Shortly before the inauguration of Donald Trump, Laura Burhenn, the singer and songwriter behind the indie-rock outfit the Mynabirds, had booked a flight to Nashville to begin recording her fourth record, Be Here Now, out August 25. Then, the Women’s March happened.

“I’m from D.C. originally, and I thought about going back there,” she said recently. But it wasn’t the right time, so she went to the Los Angeles sister march, which turned out to be the largest demonstration in the United States. “To go downtown and be among all those incredible women and men,” she said, “It felt really safe and empowered. I’ve felt like, since the election, those kinds of spaces have become more and more common.”

Burhenn recorded chants and songs she heard at the march and brought the recordings to Nashville, hoping to “take that energy with me,” she said. Politics infuses the record, which was recorded in the two weeks just after the Trump inauguration—there are songs invigorated by the Standing Rock protests and the travel ban. There are also two songs, the title track “Be Here Now” and “Shouting at the Dark,” that were the direct and specific result of the Women’s March itself.

When Burhenn went into the studio to begin recording “Shouting at the Dark,” she was already starting to put moves to the song—which are now premiering exclusively here on W. A year and a half ago, she began attending Pony Sweat, a Los Angeles-based dance aerobics class. Burhenn and her instructor Emilia Richeson became friends, teaming up to release a full-length aerobics video last month like modern-day, body-positive Jane Fondas. And, naturally, when it came time to make a video, the moves were very Pony Sweat—Burhenn told director Jason Lester she wanted to make a “dance video that feels desperate and urgent and visceral."

In the video, Burhenn, clad in a silver leotard worthy of the ladies of GLOW (which, she confessed, she hasn’t seen—yet) dances across a neon-lit studio surrounded by women in tight black looks, many of them Pony Sweat-ers. The video has the soft, slightly grainy feel of a vintage VHS tape, with the ’80s-inspired moves and makeup to match, but its themes transcend the decade.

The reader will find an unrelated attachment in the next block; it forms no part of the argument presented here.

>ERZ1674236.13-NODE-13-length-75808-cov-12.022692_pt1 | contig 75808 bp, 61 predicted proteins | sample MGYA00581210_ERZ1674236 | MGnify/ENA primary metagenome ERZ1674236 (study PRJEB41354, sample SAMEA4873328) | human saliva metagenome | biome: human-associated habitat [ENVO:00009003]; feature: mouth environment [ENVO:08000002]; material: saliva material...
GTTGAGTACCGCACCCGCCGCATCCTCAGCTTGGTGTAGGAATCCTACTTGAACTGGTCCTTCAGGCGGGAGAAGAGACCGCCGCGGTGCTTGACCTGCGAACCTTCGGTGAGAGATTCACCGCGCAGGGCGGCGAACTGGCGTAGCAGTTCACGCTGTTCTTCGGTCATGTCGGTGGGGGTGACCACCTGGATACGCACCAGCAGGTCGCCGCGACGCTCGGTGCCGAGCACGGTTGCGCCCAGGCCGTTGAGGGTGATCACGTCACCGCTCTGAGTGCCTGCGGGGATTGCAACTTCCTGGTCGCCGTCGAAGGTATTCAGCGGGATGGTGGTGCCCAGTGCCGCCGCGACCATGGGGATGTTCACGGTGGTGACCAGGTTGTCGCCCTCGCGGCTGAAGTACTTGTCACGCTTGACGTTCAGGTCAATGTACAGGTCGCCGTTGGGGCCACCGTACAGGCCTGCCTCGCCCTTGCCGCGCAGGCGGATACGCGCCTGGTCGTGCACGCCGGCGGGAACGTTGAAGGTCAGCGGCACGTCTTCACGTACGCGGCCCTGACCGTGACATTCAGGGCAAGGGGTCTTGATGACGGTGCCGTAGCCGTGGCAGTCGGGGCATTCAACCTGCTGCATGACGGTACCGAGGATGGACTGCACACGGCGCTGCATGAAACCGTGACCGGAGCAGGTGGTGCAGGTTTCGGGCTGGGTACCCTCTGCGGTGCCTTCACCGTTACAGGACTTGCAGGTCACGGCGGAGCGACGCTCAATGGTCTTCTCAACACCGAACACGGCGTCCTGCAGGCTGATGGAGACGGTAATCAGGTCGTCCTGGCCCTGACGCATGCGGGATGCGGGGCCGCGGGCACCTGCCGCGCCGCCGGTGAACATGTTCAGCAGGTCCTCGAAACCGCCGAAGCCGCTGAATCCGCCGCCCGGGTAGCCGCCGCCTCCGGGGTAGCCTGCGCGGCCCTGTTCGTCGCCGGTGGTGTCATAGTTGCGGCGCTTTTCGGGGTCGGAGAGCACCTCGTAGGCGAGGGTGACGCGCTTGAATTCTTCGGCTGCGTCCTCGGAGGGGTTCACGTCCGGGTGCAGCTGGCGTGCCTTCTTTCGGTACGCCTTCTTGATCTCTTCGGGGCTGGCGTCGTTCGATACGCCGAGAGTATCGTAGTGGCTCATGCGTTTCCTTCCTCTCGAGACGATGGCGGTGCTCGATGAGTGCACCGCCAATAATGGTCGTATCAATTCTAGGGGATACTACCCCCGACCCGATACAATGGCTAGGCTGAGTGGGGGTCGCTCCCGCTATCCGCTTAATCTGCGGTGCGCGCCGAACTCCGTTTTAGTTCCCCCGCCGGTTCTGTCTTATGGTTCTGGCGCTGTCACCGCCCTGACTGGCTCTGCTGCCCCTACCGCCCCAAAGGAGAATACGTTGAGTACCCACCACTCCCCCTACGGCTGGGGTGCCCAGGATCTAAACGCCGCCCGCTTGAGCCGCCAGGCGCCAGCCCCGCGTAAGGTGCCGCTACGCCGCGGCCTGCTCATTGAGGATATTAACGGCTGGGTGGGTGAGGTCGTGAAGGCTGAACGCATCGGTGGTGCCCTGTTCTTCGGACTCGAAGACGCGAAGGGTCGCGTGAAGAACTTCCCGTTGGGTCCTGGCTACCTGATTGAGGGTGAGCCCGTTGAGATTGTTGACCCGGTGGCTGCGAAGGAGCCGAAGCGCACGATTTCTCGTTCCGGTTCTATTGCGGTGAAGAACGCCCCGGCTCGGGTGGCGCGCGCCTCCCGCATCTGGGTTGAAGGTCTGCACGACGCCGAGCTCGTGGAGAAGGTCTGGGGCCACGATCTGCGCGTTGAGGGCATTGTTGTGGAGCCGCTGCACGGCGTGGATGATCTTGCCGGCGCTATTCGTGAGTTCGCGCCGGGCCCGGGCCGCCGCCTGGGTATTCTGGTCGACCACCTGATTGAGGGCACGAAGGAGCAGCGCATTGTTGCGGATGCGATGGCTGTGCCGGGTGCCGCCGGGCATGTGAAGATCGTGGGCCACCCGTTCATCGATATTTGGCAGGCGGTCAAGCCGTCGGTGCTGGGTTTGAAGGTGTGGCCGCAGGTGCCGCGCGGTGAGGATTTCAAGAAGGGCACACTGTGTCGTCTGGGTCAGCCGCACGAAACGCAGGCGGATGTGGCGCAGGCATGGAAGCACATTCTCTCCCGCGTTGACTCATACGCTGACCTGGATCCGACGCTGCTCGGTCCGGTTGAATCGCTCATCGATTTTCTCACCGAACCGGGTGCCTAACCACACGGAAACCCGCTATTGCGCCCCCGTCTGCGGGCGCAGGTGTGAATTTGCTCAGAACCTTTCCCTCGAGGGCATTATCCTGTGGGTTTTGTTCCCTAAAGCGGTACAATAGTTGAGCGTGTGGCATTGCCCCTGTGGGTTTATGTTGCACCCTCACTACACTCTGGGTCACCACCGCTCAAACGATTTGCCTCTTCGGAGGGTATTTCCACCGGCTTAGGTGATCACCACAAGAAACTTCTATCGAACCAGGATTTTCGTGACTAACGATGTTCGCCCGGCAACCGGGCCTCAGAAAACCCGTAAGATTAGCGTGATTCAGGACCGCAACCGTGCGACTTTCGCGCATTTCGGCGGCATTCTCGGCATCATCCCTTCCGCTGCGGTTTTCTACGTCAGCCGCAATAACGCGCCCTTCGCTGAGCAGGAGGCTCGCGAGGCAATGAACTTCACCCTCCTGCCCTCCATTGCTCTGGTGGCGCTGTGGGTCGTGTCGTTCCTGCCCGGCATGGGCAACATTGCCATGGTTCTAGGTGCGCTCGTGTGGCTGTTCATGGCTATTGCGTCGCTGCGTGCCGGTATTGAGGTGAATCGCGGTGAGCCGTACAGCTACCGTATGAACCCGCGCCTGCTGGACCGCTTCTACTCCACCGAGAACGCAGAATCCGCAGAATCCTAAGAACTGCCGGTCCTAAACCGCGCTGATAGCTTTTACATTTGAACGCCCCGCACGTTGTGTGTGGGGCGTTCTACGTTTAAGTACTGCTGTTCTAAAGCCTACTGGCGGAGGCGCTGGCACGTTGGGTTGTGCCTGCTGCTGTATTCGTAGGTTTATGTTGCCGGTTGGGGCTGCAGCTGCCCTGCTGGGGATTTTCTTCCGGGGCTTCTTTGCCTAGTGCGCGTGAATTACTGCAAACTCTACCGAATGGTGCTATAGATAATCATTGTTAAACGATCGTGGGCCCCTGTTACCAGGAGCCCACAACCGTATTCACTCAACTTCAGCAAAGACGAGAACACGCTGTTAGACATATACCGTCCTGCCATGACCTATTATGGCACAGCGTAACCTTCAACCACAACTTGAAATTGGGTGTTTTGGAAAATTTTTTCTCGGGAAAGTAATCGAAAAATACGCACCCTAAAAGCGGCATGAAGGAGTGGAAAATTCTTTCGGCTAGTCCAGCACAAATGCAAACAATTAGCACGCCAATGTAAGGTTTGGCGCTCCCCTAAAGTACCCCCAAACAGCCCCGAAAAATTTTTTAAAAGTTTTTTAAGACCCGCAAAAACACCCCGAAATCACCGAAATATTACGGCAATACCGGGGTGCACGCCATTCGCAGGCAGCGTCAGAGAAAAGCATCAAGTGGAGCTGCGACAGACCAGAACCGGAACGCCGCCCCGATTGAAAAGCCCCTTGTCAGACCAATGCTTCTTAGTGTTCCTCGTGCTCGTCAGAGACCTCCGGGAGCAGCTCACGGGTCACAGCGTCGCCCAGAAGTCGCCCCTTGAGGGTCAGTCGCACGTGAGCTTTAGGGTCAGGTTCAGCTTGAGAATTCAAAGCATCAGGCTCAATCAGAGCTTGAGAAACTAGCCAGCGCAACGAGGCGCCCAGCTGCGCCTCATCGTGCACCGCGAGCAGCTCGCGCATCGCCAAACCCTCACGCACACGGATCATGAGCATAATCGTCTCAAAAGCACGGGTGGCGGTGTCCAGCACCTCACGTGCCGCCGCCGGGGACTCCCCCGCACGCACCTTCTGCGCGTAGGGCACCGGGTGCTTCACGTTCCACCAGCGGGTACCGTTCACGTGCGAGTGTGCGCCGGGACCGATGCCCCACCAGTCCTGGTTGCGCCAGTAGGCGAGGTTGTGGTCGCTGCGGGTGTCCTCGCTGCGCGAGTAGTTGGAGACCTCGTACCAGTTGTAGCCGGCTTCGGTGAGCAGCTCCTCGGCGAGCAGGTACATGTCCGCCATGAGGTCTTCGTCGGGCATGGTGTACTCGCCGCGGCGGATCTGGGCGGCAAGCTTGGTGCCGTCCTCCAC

“This song is about resiliency,” she said. “What do you do in the face of trauma? Do you lay down and give up or do you say, I’m going to fight, I’m gonna fight, I’m gonna fight?”

Shortly after Donald Trump let loose a string of tweets announcing a ban on transgender individuals serving in the military this week, Burhenn emerged from a Pony Sweat class taught by her friend Caleb, a transgender woman who also appears in “Shouting at the Dark.” Coming out of that class, where Caleb had encouraged solidarity and self-acceptance, Burhenn said that she felt releasing the video now was “especially powerful.”

“I am so honored to dance side by side with my trans and queer friends in this video,” she said. “It becomes a rallying cry for resistance, for protection, a call to the most vulnerable people among us to know that they are loved and accepted, and that we've got their backs.” So if you need Burhenn, she can be found “shouting at the dark till I die,” she said. “I wouldn't want to be any other way.”

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